in association with Yerba Buena Center for the Arts
YBCA Forum, San Francisco
May 5th, 2016
I love the decision-making aspect of mobile dance performance. The notion of moving around a space. Deciding how long to sit with one idea or one scene. Happening upon a movement phrase in process.
Liss Fain Dance provides that opportunity with their newest world premiere, Tacit Consent, music by Dan Wool, design by Matthew Antaky, projection/sound installation by Frédéric Boulay. A mobile immersive performance in YBCA’s Forum, the sextet (for six women) unfolds simultaneously in multiple spaces over forty-five minutes. Antaky constructed these spaces as four attached squares with a central hub. Each quadrant had a designated middle performance area and semi-porous dividing walls, made of either envelopes or panels. The audience was invited and encouraged to traverse the space both prior to and during the entire performance.
Yet even with my affection for mobile performance, as an audience member, I’m not always sure how to approach it. So this time, I decided to set some specific parameters. I knew that Tacit Consent was approximately forty-five minutes and that there were four performance spaces. So I decided to stay in each one for around twelve minutes, no matter what may or may not have been happening in the work. Sometimes that meant I wasn’t seeing any dance; instead, having the opportunity to wait and take in the stimulating installation (which even included mannequins on the ceiling). Sometimes I was seeing partially obscured movement through the walls – a glimpse of an arm or swirling shadows. I definitely missed some phrases. I caught some at mid-point. And, others, I saw from start to finish.
Square #1 – The dancers entered the space and congregated in the center hub. Their hands began shaking and then they dispersed into various squares. In the first solos that I saw (by Shannon Kurashige and Cassie Martin), Fain combined stretchy elastic extensions with specific pedestrian tasks, all underscored with geometrical linearity. The meshing of this highly technical ballet/contemporary dance with careful pedestrianism was both surprising and entrancing.
Square #2 – This second section was a bit sparse in the time I spent there, most of the action being far away and visible through the walls. But not entirely. Near the end of my ‘twelve minutes’, the entire cast descended into the square and arms flailed wildly (a development and building on the initial shaking motif). This high-energy ensemble sequence dispersed with purpose, unearthing a beautiful (mostly unison) duet by Kurashige and Sarah Dionne Woods-LaDue.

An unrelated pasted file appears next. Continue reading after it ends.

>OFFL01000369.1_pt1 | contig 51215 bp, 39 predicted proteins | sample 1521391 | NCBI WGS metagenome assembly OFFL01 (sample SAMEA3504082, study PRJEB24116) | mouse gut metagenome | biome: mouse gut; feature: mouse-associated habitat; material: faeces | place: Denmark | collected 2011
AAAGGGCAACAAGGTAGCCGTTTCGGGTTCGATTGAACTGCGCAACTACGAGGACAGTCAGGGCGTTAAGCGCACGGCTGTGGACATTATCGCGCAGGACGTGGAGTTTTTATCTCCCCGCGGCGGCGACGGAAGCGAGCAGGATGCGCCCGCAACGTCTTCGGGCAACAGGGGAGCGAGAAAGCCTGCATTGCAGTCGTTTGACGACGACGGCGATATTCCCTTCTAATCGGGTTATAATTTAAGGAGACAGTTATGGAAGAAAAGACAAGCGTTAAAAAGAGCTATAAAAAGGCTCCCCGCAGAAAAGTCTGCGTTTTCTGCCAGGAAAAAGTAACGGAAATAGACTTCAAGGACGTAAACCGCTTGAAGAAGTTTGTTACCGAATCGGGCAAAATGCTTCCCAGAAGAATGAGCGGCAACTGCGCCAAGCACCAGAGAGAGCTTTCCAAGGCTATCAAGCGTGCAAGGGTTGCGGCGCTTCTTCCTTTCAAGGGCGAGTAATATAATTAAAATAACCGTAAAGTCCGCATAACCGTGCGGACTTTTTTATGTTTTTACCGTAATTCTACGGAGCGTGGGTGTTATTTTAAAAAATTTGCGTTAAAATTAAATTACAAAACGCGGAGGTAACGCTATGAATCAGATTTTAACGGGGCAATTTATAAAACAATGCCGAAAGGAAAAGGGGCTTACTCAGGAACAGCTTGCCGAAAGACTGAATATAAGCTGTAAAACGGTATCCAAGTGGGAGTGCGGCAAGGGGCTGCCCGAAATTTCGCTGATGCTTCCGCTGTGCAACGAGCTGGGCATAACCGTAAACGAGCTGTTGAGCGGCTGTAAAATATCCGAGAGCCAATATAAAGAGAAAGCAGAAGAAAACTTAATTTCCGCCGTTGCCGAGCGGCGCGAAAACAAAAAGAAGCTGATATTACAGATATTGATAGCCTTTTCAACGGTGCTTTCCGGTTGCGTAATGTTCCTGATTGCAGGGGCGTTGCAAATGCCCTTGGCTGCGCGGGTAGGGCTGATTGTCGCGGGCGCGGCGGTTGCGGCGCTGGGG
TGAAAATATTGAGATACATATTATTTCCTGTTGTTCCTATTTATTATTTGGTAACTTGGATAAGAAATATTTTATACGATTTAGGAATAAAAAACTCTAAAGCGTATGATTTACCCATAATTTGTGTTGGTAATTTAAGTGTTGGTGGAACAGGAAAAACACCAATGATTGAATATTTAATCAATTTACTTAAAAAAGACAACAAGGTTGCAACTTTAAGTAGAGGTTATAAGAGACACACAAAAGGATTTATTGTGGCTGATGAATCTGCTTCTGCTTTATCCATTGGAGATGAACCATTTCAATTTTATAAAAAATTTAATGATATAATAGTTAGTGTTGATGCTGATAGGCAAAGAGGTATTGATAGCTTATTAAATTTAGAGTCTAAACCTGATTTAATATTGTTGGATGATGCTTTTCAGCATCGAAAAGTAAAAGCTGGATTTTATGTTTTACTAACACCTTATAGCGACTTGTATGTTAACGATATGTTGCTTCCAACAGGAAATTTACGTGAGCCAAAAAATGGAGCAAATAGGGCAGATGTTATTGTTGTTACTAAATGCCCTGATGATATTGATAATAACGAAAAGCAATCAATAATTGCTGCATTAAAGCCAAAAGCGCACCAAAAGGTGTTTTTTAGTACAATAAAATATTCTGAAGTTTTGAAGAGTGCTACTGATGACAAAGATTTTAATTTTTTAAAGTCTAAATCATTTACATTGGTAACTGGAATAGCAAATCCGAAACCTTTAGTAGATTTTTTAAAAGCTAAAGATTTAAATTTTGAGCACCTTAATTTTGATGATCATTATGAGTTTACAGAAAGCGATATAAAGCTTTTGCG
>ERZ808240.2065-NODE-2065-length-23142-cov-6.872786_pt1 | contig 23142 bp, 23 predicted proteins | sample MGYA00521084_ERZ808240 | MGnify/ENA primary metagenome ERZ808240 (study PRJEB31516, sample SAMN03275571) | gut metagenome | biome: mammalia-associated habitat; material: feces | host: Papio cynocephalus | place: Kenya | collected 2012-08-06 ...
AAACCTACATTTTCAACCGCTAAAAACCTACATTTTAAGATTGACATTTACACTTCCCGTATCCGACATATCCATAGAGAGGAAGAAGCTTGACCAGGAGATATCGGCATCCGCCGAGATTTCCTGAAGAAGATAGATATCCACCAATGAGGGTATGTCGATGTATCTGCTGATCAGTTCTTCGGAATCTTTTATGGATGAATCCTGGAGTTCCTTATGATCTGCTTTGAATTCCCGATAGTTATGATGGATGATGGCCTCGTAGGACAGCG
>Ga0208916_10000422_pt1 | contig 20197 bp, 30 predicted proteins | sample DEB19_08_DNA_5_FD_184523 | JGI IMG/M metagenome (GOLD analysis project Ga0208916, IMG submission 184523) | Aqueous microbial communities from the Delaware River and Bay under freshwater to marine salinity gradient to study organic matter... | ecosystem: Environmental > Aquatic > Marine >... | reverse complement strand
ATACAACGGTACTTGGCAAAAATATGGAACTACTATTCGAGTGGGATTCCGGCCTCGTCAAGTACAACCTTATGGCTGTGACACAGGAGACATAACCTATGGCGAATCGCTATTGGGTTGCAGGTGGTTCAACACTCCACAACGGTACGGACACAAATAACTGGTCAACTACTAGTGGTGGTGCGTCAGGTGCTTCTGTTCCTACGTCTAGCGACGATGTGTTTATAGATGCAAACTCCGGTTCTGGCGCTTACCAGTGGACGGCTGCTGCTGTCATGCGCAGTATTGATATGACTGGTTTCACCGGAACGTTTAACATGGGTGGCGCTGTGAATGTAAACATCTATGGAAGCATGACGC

Square #3 – On my way to the third quadrant, I was able to catch some stunning balances by Katharine Hawthorne and when I arrived, a duet was just ending. A magnificent trio (Woods-LaDue, Megan Kurashige and Sonja Dale) took over, sculptural shapes and physical pictures moving slowly along the perimeter. A second pas de trois emerged, this time with a more urgent and forward moving pulse. Then the lights changed drastically, fluorescent beams raged and each dancer cycled through the square, offering a brief solo phrase – this was an exciting display of constant motion, constant change in circumstance and constant shift of physical paradigm.
Square #4 – This quad was mostly empty at first, again affording the opportunity to witness dance happening elsewhere and from a distance. Eventually, Dale joined the space with a solo of long arabesques and attitudes. In a breathtaking choreographic display, these positions touched down on the floor, just for a moment, and then rebounded into the air. Definitely a noteworthy moment from Fain’s Tacit Consent.
So, was this the best way to view Tacit Consent? I don’t know, but it certainly was worth the experiment. Because it led to some interesting observations, particularly about viewership, and how perspective and attention shifts depending on whether you are close to the action, far away or in a partial sightline.
And though the setting, costumes and multi-media were different, the concept of Tacit Consent was very similar to last year’s A Space Divided. To the point that I wonder if the two works are intended to feel like related chapters from a larger series.